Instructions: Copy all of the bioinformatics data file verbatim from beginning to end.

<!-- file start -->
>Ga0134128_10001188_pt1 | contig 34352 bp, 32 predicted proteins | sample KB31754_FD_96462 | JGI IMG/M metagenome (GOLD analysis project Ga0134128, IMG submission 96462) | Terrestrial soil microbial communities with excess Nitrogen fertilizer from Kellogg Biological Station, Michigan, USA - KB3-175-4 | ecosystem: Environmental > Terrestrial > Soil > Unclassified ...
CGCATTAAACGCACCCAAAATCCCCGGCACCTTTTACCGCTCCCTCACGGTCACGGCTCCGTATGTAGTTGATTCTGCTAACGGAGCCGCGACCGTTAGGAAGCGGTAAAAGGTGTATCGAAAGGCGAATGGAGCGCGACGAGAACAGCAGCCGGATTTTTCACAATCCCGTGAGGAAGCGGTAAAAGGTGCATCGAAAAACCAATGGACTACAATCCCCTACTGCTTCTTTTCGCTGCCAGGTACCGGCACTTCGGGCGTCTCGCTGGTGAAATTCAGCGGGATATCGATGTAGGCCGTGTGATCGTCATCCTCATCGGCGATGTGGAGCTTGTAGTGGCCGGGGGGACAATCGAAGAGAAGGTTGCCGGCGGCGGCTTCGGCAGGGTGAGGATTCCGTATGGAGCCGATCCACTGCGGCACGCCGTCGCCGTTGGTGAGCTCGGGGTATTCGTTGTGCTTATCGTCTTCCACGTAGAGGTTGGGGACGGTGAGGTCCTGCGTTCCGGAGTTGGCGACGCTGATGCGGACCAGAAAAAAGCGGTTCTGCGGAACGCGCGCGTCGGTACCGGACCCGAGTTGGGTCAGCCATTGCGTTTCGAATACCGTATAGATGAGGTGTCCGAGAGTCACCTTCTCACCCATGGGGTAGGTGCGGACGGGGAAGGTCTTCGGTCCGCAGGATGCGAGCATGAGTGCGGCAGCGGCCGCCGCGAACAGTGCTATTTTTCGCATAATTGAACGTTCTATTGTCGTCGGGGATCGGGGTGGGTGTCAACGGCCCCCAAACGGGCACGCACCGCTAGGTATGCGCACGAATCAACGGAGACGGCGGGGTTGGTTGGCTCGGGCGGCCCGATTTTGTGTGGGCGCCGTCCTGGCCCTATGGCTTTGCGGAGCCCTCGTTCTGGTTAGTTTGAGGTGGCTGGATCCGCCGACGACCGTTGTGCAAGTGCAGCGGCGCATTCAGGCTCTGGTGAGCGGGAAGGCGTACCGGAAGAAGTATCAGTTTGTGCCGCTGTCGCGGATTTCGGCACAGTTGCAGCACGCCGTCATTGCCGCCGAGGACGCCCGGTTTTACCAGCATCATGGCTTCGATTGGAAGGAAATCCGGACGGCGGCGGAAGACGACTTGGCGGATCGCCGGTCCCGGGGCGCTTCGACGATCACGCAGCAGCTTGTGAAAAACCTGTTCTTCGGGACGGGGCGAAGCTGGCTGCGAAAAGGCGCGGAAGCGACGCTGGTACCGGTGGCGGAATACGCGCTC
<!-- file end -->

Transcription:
>Ga0134128_10001188_pt1 | contig 34352 bp, 32 predicted proteins | sample KB31754_FD_96462 | JGI IMG/M metagenome (GOLD analysis project Ga0134128, IMG submission 96462) | Terrestrial soil microbial communities with excess Nitrogen fertilizer from Kellogg Biological Station, Michigan, USA - KB3-175-4 | ecosystem: Environmental > Terrestrial > Soil > Unclassified ...
CGCATTAAACGCACCCAAAATCCCCGGCACCTTTTACCGCTCCCTCACGGTCACGGCTCCGTATGTAGTTGATTCTGCTAACGGAGCCGCGACCGTTAGGAAGCGGTAAAAGGTGTATCGAAAGGCGAATGGAGCGCGACGAGAACAGCAGCCGGATTTTTCACAATCCCGTGAGGAAGCGGTAAAAGGTGCATCGAAAAACCAATGGACTACAATCCCCTACTGCTTCTTTTCGCTGCCAGGTACCGGCACTTCGGGCGTCTCGCTGGTGAAATTCAGCGGGATATCGATGTAGGCCGTGTGATCGTCATCCTCATCGGCGATGTGGAGCTTGTAGTGGCCGGGGGGACAATCGAAGAGAAGGTTGCCGGCGGCGGCTTCGGCAGGGTGAGGATTCCGTATGGAGCCGATCCACTGCGGCACGCCGTCGCCGTTGGTGAGCTCGGGGTATTCGTTGTGCTTATCGTCTTCCACGTAGAGGTTGGGGACGGTGAGGTCCTGCGTTCCGGAGTTGGCGACGCTGATGCGGACCAGAAAAAAGCGGTTCTGCGGAACGCGCGCGTCGGTACCGGACCCGAGTTGGGTCAGCCATTGCGTTTCGAATACCGTATAGATGAGGTGTCCGAGAGTCACCTTCTCACCCATGGGGTAGGTGCGGACGGGGAAGGTCTTCGGTCCGCAGGATGCGAGCATGAGTGCGGCAGCGGCCGCCGCGAACAGTGCTATTTTTCGCATAATTGAACGTTCTATTGTCGTCGGGGATCGGGGTGGGTGTCAACGGCCCCCAAACGGGCACGCACCGCTAGGTATGCGCACGAATCAACGGAGACGGCGGGGTTGGTTGGCTCGGGCGGCCCGATTTTGTGTGGGCGCCGTCCTGGCCCTATGGCTTTGCGGAGCCCTCGTTCTGGTTAGTTTGAGGTGGCTGGATCCGCCGACGACCGTTGTGCAAGTGCAGCGGCGCATTCAGGCTCTGGTGAGCGGGAAGGCGTACCGGAAGAAGTATCAGTTTGTGCCGCTGTCGCGGATTTCGGCACAGTTGCAGCACGCCGTCATTGCCGCCGAGGACGCCCGGTTTTACCAGCATCATGGCTTCGATTGGAAGGAAATCCGGACGGCGGCGGAAGACGACTTGGCGGATCGCCGGTCCCGGGGCGCTTCGACGATCACGCAGCAGCTTGTGAAAAACCTGTTCTTCGGGACGGGGCGAAGCTGGCTGCGAAAAGGCGCGGAAGCGACGCTGGTACCGGTGGCGGAATACGCGCTC